(THIS ARTICLE IS MACHINE TRANSLATED by Google from Norwegian)
[election] This question seems absurd considering the second half of the French presidential election 6. May: Conservative Interior Minister Nicolas Sarkozy and Socialist leader Ségolène Royal, the first woman in French finals, stand as far apart as they can go. While Royal ended her election campaign by pointing out that she "stands here as a strong woman" and thus better represents half the population, Sarkozy and his people have cast doubt that she as a woman and mother can lead an entire country.
But if we look at the presidential election in another French-speaking country, Mali, this woman vs. the male opposition more nuanced. Not to mention turned upside down. The first round of elections in Mali took place on 29 April. The result of the peaceful vote in this democratic and Muslim-dominated West African country – which now held its fifth democratic election in a row – is not yet official. But it seems clear that incumbent President Amadou Toure will go to the second round on May 13.
At first glance, it may seem a shame that Sidibé Aminata Diallo did not reach. She is a professor of sustainable development at the University of Bamako, the capital of Mali, and, like Royal, her country's first real female presidential challenger. When Diallo says that poor Mali's challenges should be solved by "gaining balance in the ecosystem", she is ensured sympathy from environmentalists in rich countries.
But there are several reasons why Diallo against Touré should not be supported in the same way as Royal against Sarkozy. First, the skepticism of Diallo's Brundtland-inspired rhetoric is deep in Mali, also among women. "She just wants attention and a Nobel Prize ... We would rather have concrete plans from her on unemployment and poverty. The environment comes after all this, ”explains an unemployed law student to IPS journalist Almahady Cissé.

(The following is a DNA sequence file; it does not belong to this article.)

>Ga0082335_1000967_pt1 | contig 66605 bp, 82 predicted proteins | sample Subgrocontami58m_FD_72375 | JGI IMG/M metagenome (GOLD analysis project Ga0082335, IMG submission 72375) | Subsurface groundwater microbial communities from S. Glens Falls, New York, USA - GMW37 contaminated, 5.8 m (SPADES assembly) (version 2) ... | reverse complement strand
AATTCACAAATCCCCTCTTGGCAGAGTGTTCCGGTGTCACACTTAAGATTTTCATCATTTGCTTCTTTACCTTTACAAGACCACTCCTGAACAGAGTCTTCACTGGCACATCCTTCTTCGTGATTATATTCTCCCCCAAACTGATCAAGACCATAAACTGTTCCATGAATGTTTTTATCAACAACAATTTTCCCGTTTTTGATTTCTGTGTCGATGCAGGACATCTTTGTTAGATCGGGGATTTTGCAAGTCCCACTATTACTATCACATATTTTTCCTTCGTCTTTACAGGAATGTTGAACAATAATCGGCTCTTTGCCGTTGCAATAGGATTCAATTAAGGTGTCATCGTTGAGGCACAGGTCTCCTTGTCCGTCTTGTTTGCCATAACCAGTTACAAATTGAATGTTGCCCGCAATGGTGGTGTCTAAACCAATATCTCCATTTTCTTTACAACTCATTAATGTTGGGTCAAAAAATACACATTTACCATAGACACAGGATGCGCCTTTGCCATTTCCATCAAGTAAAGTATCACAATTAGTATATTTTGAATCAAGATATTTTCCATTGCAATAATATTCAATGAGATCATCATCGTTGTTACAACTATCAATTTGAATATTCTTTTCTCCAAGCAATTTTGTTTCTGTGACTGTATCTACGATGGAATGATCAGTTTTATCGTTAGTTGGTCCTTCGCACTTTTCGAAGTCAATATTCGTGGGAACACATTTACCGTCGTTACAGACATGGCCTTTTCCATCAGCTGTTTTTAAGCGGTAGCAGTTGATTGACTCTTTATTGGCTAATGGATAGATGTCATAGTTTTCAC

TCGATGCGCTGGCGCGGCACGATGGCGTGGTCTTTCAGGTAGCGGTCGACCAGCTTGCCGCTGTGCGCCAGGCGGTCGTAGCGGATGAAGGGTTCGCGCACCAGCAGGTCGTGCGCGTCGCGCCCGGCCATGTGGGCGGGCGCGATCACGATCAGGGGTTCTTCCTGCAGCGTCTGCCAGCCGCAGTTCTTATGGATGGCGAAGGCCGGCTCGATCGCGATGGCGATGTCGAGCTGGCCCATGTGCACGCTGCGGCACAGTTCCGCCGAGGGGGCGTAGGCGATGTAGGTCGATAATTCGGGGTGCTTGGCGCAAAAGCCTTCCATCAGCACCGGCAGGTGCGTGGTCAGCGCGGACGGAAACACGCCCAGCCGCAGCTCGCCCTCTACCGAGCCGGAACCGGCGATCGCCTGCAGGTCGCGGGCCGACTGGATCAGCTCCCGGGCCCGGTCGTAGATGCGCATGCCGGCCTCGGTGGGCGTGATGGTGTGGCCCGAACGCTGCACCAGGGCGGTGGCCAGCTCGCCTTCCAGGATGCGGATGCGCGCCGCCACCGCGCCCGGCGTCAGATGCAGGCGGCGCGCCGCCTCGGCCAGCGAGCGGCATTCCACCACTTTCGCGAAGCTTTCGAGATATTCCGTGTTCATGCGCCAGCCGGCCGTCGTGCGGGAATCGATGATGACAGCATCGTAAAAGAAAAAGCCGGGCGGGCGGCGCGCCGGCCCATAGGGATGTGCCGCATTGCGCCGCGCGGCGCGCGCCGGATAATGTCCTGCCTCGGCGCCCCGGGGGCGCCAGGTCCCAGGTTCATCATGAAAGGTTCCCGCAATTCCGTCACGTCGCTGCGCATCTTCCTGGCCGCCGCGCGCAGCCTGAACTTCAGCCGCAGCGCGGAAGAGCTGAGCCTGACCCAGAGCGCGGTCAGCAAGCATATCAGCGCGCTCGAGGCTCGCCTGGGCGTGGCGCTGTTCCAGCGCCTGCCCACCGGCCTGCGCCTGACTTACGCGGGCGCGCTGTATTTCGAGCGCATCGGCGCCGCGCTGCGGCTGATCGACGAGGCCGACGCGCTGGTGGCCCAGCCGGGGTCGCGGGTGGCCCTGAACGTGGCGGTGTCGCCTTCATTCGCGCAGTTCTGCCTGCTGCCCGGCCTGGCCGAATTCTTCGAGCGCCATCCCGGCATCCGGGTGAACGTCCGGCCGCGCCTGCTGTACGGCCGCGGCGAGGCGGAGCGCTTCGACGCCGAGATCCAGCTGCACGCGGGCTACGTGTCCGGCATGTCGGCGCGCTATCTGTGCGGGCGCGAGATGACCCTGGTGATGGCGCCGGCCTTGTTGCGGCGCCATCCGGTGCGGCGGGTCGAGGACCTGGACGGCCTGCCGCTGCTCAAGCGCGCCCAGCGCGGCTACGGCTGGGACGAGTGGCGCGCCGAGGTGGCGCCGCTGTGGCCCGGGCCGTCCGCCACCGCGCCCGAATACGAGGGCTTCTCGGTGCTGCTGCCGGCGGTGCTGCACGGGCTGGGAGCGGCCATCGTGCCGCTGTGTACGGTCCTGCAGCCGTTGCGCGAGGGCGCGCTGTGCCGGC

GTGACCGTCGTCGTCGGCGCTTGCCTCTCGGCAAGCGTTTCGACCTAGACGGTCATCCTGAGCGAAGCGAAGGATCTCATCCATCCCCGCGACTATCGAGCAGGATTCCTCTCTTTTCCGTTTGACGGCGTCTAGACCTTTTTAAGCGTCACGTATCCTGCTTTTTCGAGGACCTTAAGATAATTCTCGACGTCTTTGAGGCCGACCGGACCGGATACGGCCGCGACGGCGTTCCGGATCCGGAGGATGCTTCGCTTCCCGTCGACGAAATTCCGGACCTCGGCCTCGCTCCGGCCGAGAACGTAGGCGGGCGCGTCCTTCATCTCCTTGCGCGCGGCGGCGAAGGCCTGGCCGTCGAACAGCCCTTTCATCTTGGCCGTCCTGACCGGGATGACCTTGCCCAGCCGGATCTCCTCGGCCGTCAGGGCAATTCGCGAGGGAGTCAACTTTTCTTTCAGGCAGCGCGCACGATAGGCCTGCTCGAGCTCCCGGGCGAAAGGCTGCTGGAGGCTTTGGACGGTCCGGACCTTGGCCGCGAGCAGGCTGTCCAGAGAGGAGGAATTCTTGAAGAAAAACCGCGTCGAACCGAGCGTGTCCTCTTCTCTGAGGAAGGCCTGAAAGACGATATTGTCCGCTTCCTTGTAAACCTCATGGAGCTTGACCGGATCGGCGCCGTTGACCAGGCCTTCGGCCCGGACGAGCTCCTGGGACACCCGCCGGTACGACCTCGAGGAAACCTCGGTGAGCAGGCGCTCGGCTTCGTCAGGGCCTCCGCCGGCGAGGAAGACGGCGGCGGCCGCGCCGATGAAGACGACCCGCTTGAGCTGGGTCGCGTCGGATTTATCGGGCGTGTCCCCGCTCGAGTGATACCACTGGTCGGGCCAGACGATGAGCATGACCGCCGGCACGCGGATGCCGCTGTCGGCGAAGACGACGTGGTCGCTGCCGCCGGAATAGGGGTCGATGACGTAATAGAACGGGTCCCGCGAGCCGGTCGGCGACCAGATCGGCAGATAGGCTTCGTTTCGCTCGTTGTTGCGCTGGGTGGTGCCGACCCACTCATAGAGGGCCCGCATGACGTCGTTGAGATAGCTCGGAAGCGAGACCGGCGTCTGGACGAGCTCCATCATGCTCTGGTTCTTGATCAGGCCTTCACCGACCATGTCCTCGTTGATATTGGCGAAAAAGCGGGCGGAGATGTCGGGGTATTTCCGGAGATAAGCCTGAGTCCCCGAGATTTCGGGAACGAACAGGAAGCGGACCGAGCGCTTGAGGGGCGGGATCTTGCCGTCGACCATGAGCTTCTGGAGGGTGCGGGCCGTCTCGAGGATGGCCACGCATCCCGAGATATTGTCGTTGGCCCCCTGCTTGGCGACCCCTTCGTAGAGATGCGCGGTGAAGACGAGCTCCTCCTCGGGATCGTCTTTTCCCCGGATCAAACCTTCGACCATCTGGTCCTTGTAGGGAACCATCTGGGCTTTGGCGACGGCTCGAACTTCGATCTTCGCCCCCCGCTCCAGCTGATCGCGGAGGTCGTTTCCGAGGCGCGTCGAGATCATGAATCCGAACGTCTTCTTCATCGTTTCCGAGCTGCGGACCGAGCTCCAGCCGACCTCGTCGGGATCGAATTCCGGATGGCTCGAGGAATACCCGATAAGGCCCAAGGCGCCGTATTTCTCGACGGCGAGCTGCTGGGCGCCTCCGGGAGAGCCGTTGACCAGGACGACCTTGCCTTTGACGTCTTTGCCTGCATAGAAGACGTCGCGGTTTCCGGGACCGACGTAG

People in Mali, who cannot be said to be responsible for global warming, nor for the foreseeable future, do not rightly appear to prioritize populist environmentalism over work, health and women and children's future opportunities. And since his election to 2002, Touré has prioritized women more than power politicians like Sarkozy. Touré is not just the democracy hero who overthrew a dictator in 1991 and refrained from voting in the country's first free elections. In his first term, he also made sure that Mali's women received free cesarean births. And secured 10.000 HIV-infected treatment and 3500 new affordable housing.
Women's organizations have raised money to give him a new term: "Most of Mali's women will vote for Touré because of his woman-friendly policies," says Coulibaly Kéita in Bamako.
In short: Heia feminists Royal and Touré!